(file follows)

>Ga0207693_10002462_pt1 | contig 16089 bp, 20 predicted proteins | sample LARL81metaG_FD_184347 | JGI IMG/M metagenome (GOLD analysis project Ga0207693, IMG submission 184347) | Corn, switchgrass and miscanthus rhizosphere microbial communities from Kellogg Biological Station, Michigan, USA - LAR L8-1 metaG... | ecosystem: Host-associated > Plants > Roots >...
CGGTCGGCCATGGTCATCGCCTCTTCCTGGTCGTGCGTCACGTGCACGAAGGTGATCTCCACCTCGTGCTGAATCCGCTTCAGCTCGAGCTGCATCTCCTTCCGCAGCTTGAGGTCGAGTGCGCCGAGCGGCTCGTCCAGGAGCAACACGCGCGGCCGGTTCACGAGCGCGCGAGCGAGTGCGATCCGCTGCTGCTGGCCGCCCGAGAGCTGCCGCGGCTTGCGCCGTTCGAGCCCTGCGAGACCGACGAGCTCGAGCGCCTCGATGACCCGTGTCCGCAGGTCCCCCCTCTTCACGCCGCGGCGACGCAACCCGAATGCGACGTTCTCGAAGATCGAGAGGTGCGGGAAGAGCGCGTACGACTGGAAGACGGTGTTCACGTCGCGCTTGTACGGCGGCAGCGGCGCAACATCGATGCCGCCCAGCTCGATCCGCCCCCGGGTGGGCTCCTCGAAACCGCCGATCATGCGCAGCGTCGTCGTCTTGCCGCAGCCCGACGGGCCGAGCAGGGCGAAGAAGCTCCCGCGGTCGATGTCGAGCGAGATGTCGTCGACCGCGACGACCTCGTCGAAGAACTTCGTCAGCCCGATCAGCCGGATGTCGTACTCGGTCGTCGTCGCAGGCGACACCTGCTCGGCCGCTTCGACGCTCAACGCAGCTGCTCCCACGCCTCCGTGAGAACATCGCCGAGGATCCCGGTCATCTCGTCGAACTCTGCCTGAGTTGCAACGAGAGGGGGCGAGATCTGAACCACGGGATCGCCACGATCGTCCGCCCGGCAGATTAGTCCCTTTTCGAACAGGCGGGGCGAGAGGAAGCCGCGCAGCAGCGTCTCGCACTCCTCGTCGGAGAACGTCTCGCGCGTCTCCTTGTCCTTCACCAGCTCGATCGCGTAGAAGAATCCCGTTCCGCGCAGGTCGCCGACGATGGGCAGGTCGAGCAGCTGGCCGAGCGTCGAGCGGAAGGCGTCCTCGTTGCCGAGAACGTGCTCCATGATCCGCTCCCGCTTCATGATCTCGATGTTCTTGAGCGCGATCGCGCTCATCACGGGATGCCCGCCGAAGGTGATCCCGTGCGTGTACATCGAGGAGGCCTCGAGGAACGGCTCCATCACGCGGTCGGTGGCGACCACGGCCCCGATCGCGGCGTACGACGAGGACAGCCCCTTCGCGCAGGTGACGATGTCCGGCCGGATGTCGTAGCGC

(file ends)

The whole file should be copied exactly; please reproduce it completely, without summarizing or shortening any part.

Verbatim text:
>Ga0207693_10002462_pt1 | contig 16089 bp, 20 predicted proteins | sample LARL81metaG_FD_184347 | JGI IMG/M metagenome (GOLD analysis project Ga0207693, IMG submission 184347) | Corn, switchgrass and miscanthus rhizosphere microbial communities from Kellogg Biological Station, Michigan, USA - LAR L8-1 metaG... | ecosystem: Host-associated > Plants > Roots >...
CGGTCGGCCATGGTCATCGCCTCTTCCTGGTCGTGCGTCACGTGCACGAAGGTGATCTCCACCTCGTGCTGAATCCGCTTCAGCTCGAGCTGCATCTCCTTCCGCAGCTTGAGGTCGAGTGCGCCGAGCGGCTCGTCCAGGAGCAACACGCGCGGCCGGTTCACGAGCGCGCGAGCGAGTGCGATCCGCTGCTGCTGGCCGCCCGAGAGCTGCCGCGGCTTGCGCCGTTCGAGCCCTGCGAGACCGACGAGCTCGAGCGCCTCGATGACCCGTGTCCGCAGGTCCCCCCTCTTCACGCCGCGGCGACGCAACCCGAATGCGACGTTCTCGAAGATCGAGAGGTGCGGGAAGAGCGCGTACGACTGGAAGACGGTGTTCACGTCGCGCTTGTACGGCGGCAGCGGCGCAACATCGATGCCGCCCAGCTCGATCCGCCCCCGGGTGGGCTCCTCGAAACCGCCGATCATGCGCAGCGTCGTCGTCTTGCCGCAGCCCGACGGGCCGAGCAGGGCGAAGAAGCTCCCGCGGTCGATGTCGAGCGAGATGTCGTCGACCGCGACGACCTCGTCGAAGAACTTCGTCAGCCCGATCAGCCGGATGTCGTACTCGGTCGTCGTCGCAGGCGACACCTGCTCGGCCGCTTCGACGCTCAACGCAGCTGCTCCCACGCCTCCGTGAGAACATCGCCGAGGATCCCGGTCATCTCGTCGAACTCTGCCTGAGTTGCAACGAGAGGGGGCGAGATCTGAACCACGGGATCGCCACGATCGTCCGCCCGGCAGATTAGTCCCTTTTCGAACAGGCGGGGCGAGAGGAAGCCGCGCAGCAGCGTCTCGCACTCCTCGTCGGAGAACGTCTCGCGCGTCTCCTTGTCCTTCACCAGCTCGATCGCGTAGAAGAATCCCGTTCCGCGCAGGTCGCCGACGATGGGCAGGTCGAGCAGCTGGCCGAGCGTCGAGCGGAAGGCGTCCTCGTTGCCGAGAACGTGCTCCATGATCCGCTCCCGCTTCATGATCTCGATGTTCTTGAGCGCGATCGCGCTCATCACGGGATGCCCGCCGAAGGTGATCCCGTGCGTGTACATCGAGGAGGCCTCGAGGAACGGCTCCATCACGCGGTCGGTGGCGACCACGGCCCCGATCGCGGCGTACGACGAGGACAGCCCCTTCGCGCAGGTGACGATGTCCGGCCGGATGTCGTAGCGC